“If it’s theft, shouldn’t you take something?” I suggested, looking about for something small and portable. I picked up an enameled snuffbox. “This, perhaps?”
He made an impatient gesture to me to put it down, still peering through the crack.
“Nay, lass! If I’m found wi’ Sir Fletcher’s property, that’s a hanging offense. Attempted theft is only flogging or mutilation.”
“Oh.” I put the snuffbox down hastily and stood behind him, peering over his shoulder. The hall seemed empty.
“I go first,” he said. “If I meet anyone, I’ll draw ’em off. Wait to the count of thirty, then follow. We’ll meet ye in the small wood to the north.” He opened the door, then paused and turned back.
“If you’re caught, mind ye throw the keys awa’.” Before I could speak, he was through the door like an eel and down the corridor, moving silently as a shadow.
It seemed to take an eternity to find the west wing, dodging through the corridors of the old castle, peering around corners and hiding behind columns. I saw only one guard on my way, though, and managed to avoid him by diving back around a corner, pressing myself to the wall with hammering heart until he passed.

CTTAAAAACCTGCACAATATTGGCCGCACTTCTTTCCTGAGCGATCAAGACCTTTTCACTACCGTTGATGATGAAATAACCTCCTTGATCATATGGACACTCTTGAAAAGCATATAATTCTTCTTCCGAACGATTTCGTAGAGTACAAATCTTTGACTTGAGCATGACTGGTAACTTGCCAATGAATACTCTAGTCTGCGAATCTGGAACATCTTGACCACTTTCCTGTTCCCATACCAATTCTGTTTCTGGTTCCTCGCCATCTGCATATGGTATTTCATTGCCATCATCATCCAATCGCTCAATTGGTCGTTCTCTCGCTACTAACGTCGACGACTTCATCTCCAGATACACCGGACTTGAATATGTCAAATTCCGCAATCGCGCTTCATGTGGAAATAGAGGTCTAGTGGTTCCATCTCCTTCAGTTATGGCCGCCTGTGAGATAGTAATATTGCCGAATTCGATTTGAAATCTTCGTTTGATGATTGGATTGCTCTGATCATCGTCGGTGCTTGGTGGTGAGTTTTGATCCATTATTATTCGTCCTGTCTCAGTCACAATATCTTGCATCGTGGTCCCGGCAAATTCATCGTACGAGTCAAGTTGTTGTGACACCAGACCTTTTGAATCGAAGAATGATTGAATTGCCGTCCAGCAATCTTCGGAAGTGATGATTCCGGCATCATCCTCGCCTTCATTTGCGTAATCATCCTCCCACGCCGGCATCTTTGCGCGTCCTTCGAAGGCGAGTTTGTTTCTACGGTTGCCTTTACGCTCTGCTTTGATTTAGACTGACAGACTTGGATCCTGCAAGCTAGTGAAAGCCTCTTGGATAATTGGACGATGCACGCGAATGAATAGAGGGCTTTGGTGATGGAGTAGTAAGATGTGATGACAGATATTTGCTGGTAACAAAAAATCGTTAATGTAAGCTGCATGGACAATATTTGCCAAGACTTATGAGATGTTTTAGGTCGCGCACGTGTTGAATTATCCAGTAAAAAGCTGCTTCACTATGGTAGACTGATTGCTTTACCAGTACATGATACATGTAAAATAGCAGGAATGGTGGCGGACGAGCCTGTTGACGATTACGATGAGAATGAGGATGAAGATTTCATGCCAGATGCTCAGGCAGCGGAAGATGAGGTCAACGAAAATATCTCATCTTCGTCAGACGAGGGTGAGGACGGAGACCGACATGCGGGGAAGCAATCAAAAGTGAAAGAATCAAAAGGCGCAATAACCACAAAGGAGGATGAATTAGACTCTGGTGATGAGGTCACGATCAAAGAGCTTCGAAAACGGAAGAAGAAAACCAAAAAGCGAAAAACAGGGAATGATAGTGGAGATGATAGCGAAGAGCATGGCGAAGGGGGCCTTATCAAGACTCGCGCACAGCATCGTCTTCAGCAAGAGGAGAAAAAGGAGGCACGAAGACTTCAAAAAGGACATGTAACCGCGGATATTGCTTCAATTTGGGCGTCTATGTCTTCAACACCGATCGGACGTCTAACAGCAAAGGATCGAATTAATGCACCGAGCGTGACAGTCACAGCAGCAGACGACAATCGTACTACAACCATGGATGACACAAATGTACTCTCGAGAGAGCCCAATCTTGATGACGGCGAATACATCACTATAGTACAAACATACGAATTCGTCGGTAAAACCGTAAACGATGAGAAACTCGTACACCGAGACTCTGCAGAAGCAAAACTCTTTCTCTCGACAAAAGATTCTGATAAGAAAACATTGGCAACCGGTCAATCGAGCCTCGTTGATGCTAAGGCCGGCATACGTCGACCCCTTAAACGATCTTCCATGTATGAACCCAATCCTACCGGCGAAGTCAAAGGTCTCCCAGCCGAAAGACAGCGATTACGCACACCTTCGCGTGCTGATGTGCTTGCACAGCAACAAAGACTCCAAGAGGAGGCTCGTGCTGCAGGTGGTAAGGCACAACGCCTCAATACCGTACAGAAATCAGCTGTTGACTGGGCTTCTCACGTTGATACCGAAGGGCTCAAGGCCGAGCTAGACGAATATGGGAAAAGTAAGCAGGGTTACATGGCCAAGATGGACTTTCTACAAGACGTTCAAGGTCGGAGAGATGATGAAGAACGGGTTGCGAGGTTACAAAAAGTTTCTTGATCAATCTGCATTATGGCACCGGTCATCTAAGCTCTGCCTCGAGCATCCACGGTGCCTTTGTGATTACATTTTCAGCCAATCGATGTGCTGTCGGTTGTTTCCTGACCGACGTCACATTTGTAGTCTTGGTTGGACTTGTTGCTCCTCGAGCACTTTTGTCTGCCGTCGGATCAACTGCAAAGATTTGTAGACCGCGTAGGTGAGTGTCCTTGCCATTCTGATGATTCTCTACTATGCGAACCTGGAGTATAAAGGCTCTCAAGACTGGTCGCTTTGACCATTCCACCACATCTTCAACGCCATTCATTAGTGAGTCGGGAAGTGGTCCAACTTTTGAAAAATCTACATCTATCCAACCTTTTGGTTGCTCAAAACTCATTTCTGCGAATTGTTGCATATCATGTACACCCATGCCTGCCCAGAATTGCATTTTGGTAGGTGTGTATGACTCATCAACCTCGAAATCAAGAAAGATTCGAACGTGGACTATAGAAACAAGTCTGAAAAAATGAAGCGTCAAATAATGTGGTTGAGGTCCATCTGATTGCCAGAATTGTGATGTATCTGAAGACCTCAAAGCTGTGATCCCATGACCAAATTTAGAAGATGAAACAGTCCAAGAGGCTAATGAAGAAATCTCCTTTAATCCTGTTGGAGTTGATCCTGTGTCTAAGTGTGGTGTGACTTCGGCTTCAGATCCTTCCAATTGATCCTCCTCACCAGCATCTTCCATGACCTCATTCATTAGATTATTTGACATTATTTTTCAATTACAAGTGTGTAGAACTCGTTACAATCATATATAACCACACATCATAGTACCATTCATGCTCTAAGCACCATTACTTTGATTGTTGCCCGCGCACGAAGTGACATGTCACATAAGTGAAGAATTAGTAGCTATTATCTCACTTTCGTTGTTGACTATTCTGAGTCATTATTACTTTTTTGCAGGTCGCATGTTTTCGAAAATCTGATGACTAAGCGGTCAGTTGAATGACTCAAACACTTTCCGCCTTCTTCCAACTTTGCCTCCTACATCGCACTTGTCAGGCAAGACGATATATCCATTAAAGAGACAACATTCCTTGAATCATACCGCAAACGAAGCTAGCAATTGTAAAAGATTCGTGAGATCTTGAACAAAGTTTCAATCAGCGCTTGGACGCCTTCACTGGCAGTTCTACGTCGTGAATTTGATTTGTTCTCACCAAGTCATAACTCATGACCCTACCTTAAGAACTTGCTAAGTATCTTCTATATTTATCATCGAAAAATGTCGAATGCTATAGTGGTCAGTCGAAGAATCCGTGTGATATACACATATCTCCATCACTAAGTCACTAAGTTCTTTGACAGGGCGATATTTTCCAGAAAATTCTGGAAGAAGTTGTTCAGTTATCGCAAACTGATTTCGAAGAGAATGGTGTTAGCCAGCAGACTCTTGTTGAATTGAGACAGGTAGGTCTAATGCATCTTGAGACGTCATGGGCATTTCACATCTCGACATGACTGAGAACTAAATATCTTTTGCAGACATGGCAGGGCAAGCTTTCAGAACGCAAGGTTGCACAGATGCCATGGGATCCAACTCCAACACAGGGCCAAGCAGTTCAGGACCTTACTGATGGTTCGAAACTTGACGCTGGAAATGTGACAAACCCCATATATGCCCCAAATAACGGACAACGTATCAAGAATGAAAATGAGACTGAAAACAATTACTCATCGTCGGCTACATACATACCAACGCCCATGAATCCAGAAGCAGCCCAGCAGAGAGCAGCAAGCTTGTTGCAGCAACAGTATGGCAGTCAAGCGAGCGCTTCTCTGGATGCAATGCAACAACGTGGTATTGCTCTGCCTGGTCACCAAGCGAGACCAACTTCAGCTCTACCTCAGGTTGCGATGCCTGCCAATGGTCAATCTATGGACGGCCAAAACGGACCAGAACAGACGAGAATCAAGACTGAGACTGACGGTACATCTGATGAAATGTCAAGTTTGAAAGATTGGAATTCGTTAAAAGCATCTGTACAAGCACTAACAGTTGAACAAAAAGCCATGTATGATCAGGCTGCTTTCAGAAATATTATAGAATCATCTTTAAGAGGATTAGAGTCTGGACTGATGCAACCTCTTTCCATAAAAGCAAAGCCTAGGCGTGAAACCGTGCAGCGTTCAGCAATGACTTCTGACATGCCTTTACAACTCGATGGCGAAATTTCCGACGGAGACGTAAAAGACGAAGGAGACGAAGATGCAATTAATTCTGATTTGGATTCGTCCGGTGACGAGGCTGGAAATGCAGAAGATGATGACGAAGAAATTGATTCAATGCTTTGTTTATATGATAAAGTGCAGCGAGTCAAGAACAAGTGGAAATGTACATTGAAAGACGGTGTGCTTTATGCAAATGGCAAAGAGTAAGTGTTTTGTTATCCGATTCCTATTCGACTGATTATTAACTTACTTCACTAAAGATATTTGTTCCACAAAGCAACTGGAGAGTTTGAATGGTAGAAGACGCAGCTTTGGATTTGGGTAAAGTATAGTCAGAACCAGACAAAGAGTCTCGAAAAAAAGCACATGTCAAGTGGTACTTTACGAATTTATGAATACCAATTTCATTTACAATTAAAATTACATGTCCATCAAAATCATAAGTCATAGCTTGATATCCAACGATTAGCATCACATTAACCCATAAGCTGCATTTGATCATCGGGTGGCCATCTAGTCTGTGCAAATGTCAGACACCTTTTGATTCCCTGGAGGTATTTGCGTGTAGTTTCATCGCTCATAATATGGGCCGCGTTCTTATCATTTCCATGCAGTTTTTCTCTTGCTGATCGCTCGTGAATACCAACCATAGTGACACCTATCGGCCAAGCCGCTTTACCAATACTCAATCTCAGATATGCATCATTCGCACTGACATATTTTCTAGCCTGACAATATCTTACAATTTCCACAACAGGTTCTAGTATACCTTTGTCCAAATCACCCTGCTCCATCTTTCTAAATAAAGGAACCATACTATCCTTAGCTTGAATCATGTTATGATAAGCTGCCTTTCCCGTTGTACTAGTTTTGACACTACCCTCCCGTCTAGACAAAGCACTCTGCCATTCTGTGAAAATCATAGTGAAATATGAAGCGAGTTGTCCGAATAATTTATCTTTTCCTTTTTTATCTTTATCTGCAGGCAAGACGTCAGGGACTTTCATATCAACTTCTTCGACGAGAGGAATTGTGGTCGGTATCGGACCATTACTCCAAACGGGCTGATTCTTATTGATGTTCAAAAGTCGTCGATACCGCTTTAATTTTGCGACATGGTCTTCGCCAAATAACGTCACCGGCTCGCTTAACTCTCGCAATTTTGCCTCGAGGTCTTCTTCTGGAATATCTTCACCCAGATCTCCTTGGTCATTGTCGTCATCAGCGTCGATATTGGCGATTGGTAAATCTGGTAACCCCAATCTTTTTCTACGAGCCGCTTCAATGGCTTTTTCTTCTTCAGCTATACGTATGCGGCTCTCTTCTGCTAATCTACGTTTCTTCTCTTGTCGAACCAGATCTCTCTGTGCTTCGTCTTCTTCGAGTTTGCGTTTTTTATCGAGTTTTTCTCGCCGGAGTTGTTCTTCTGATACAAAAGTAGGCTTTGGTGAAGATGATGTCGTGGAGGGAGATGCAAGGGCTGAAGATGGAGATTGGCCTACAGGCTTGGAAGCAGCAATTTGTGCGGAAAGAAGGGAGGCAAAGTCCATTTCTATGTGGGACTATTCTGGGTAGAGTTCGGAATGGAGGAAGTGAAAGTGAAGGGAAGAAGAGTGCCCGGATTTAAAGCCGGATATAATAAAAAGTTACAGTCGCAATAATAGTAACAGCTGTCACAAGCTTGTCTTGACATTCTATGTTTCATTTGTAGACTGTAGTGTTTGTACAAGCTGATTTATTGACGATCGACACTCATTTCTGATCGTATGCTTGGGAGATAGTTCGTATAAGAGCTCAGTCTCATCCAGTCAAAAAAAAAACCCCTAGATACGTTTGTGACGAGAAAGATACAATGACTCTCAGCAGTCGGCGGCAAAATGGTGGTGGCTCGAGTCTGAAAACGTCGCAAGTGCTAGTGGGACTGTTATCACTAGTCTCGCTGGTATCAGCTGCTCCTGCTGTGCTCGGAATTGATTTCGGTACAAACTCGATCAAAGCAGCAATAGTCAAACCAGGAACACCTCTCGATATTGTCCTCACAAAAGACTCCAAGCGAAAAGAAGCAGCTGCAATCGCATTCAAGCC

Once I found the west wing, though, I had little doubt that I was in the right place. There were three large doors in the corridor, each with a tiny barred window from which I could catch no more than a frustrating glimpse of the room behind it.
“Eenie, meenie, minie, mo,” I muttered to myself, and headed for the center cell. The keys on the ring were unlabeled, but of different sizes. Clearly only one of three big ones would fit the lock before me. Naturally, it was the third one. I took a deep breath as the lock clicked, then wiped my sweating hands on my skirt and shoved the door open.
I sorted frantically through the stinking mass of men in the cell, stepping over outstretched feet and legs, pushing past heavy bodies that moved with maddening sluggishness out of my way. The stir occasioned by my abrupt entrance had spread; those who had been asleep amid the filth on the floor began to sit up, roused by the rippling murmur of astonishment. Some were manacled to the walls; the chains grated and clanked in the half-light as they moved. I grabbed one of the standing men, a brown-bearded clansman in ragged yellow-and-green tartan. The bones of his arm under my hand were frighteningly near the skin; the English wasted little extra food on their prisoners.